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VariousVarious: Survival of the FattestSurvival of the Fattest (1996)
Fat Wreck Chords
Reviewer Rating: 4
Contributed by: JayPorterJay Porter
(others by this writer | submit your own)
Possibly the best of the thus-six Fat Wreck compilations, Fat Music #2, released in 1996, hearkens back to Fat's earlier days. Many of the bands that are now household names sound a bit young and unpolished, but that makes the album all the more interesting. The CD opens with Hi-Standard, the Japa.
Possibly the best of the thus-six Fat Wreck compilations, Fat Music #2, released in 1996, hearkens back to Fat's earlier days. Many of the bands that are now household names sound a bit young and unpolished, but that makes the album all the more interesting.
The CD opens with Hi-Standard, the Japanese trio, covering "California Dreamin'." It's very, very, very good, and easily competes for best song on the album. The breakdown and guitar solo is killer. It's followed by "Justified Black Eye," a fairly typical fast No Use song. It's closer to their hardcore roots than much of their newer, poppier stuff.
"Nick Northern" by Snuff is one of the gems of the album. It's a torrent of organs, horns and harmonic guitars with a ridiculously infectious bridge. Propagandhi follows the act well with "Nation States," an awesome 2:20 political statement. "Publically subsidized, privately profitable, the anthem of the upper tier, puppeteer untouchable... you can tell by the smile on the CEO, environmental restraints are about to go." Did I mention that it's a really, really good punk song? The thought-provoking political commentary is balanced with plenty of "Can you fucking believe/what a stupid world" for happy punk sing-alongs.
"Sleep," by Lagwagon isn't the best they've ever done, but the creative cleverness is there, although is gets a bit lost amid the awkward tempo changes. Diesel Boy follows with "Titty Twister." It's straightforward party punk with funny lyrics: "Fuck you I hate you's all she said as she slapped my face and spit beer on me, and my pants are falling down." We've all been there. Good Riddance follows with "Mother Superior," a decent three-minute song that demonstrates the potential that they have built on in their excellent recent releases. Next, Tilt offers "Libel," a not-quite-punk entry on which Cinder sounds way more operatic than punk. They have done better.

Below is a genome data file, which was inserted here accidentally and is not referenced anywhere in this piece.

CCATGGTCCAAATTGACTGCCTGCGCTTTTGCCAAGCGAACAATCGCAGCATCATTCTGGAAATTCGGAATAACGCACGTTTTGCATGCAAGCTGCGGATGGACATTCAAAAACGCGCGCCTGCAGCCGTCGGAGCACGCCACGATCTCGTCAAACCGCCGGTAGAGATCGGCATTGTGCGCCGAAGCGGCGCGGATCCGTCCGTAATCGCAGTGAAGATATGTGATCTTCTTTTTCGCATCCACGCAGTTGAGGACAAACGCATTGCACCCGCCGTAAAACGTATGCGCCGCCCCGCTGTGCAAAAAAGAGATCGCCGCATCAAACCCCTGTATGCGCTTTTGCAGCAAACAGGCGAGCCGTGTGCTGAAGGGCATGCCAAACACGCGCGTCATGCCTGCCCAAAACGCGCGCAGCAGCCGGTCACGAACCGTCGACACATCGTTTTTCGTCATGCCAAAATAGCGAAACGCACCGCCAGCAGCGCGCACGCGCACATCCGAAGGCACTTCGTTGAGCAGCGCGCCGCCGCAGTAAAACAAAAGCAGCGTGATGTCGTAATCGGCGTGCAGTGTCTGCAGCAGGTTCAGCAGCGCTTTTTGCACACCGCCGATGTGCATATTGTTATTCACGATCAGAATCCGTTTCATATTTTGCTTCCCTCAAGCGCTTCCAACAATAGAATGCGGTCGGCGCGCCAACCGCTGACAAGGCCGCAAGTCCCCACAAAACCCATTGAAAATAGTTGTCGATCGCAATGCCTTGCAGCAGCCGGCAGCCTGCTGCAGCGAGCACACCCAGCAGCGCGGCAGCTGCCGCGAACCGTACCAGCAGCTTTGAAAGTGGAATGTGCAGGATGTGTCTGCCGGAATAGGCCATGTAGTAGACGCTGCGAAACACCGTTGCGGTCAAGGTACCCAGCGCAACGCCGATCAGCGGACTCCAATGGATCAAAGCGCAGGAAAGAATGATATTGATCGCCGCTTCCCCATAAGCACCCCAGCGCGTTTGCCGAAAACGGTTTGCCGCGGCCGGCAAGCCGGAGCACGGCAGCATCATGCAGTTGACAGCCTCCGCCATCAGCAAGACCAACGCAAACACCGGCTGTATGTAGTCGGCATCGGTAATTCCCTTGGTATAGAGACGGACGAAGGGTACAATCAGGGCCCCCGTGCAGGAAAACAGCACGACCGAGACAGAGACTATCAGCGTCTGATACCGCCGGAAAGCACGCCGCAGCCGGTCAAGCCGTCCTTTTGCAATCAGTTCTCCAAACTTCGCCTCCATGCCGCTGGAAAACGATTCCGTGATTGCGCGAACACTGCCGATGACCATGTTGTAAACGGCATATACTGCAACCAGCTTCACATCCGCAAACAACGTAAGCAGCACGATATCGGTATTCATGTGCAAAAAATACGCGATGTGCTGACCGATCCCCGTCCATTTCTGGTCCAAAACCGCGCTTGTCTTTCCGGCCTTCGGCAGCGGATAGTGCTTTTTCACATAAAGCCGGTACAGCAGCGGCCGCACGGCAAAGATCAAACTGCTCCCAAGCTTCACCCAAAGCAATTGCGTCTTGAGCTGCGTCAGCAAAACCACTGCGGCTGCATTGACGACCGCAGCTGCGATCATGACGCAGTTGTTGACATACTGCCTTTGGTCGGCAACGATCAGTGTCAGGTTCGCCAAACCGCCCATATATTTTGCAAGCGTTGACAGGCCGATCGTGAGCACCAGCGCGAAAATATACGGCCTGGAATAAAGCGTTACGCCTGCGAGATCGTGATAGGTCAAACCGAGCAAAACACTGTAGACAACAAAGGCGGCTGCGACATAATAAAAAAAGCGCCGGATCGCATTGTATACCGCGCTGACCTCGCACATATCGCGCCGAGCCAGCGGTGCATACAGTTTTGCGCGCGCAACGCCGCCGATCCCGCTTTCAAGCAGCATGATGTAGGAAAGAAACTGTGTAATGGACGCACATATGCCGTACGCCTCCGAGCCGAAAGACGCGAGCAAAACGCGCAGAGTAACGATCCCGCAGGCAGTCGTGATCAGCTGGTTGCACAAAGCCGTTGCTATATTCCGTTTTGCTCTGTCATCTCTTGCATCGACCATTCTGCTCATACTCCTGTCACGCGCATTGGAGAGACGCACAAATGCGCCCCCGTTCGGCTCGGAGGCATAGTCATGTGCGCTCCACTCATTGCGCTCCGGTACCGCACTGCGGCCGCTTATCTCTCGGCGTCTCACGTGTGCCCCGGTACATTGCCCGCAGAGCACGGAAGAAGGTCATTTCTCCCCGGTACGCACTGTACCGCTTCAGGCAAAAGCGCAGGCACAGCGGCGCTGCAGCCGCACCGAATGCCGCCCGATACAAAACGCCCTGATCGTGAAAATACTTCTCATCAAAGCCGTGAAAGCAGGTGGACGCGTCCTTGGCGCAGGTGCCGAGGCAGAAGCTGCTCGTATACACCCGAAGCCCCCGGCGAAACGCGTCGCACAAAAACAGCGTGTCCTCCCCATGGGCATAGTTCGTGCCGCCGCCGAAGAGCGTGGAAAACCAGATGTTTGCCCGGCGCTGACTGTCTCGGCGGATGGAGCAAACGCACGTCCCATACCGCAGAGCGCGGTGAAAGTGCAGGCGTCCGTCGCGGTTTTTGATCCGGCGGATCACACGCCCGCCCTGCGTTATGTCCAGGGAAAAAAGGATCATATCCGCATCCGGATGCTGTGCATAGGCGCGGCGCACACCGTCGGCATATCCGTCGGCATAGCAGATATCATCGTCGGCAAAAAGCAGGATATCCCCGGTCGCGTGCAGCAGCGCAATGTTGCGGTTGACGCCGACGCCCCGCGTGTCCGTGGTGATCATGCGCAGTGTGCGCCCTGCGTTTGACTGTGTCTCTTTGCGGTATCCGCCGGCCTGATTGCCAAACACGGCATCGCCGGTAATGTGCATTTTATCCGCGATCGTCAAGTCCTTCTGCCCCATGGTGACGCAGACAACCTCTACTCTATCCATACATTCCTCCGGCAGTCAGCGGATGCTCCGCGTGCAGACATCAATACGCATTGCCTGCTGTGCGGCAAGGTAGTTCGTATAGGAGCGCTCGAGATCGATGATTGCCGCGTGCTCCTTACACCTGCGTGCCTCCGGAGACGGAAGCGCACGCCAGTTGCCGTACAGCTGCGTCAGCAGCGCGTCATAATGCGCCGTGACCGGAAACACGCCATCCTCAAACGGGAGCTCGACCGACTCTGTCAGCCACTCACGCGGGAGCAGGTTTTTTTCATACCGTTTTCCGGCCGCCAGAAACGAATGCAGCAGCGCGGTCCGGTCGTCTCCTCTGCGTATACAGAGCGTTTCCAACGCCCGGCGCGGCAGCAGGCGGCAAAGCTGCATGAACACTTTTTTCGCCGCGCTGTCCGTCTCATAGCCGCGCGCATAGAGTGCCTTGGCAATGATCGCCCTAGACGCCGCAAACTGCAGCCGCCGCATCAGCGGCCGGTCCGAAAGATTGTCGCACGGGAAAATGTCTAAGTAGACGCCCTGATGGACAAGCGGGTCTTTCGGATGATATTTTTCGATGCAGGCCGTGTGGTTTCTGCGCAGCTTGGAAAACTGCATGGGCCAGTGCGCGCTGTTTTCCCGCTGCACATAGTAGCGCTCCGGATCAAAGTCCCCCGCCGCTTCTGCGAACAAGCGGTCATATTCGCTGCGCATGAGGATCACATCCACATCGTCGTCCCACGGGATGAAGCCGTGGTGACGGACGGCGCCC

The next song is Wizo, and all you can say about that song is "hahahaha..." I guess it wouldn't be so bad if they weren't singing in German. But Wizo doesn't have to be funny -- "Quadret Im Kreis" (their song from Fat Music#4), for example, is well-crafted and beautifully melodic, and is also in German. This, however, is funny. When I played it for my friend, he laughed, "Dude, they're singing funny talk." I love it, though. Strung Out follows with "Rotten Apple." They sound young, but they're obviously talented, and the drumming is sick.
The NOFX song, a cover of Don McLean's "Vincent," is the best cover NOFX has ever attempted. Unlike throwaway punk covers, which are just fast rehashings of old songs, NOFX shakes things up on this one, cutting out a superfluous verse (it's still the longest song on the album), and adding a ridiculously catchy guitar riff that's not in the original. They do the original justice and give birth to a solid slab of kick-ass pop-punk at the same time.
Hi-Standard is back again with "Wait for The Sun" (remember the days when Fat didn't have enough bands to put only one song of each on their compilations?). This well-crafted song drives along in 6/8 time, a punk rarity. Lagwagon returns with "Lamens Terms," which isn't as experimental as their earlier entry, but which kicks just a bit more ass -- typical fast Lagwagon with some nice chord changes. Bracket checks in next with "Talk Show." I've always felt like Bracket was Lagwagon's bastard stepchild...a little edgier, willing to take some risks of their own, not as polished, but rocking out in their own right. This song does just that.
After "Nick Northern," Snuff's second entry, "Walk," is a disappointment. If you're into fast punk with shouty vocals, it'll work for you, though. Finally, the recently-formed Gimmie Gimmies check in with "Country Roads." They've gotten so much better at covering songs since their early days, it's amazing. This is a little more straightforward and uncreative than we're used to now, but the harmonies are definitely solid.
By no means is this the most well-polished Fat comp. However, several of the songs combine to make this possibly the best showcase of their talent that Fat has ever put out there. I'll admit I have a soft spot in my heart for it, and maybe, overall, it's not as musically impressive as the newer ones. However, if you want a taste of mid-nineties Fat, or you just want to get rocked out, drop the five bones for this quality disc.
Managing EditorAdam White
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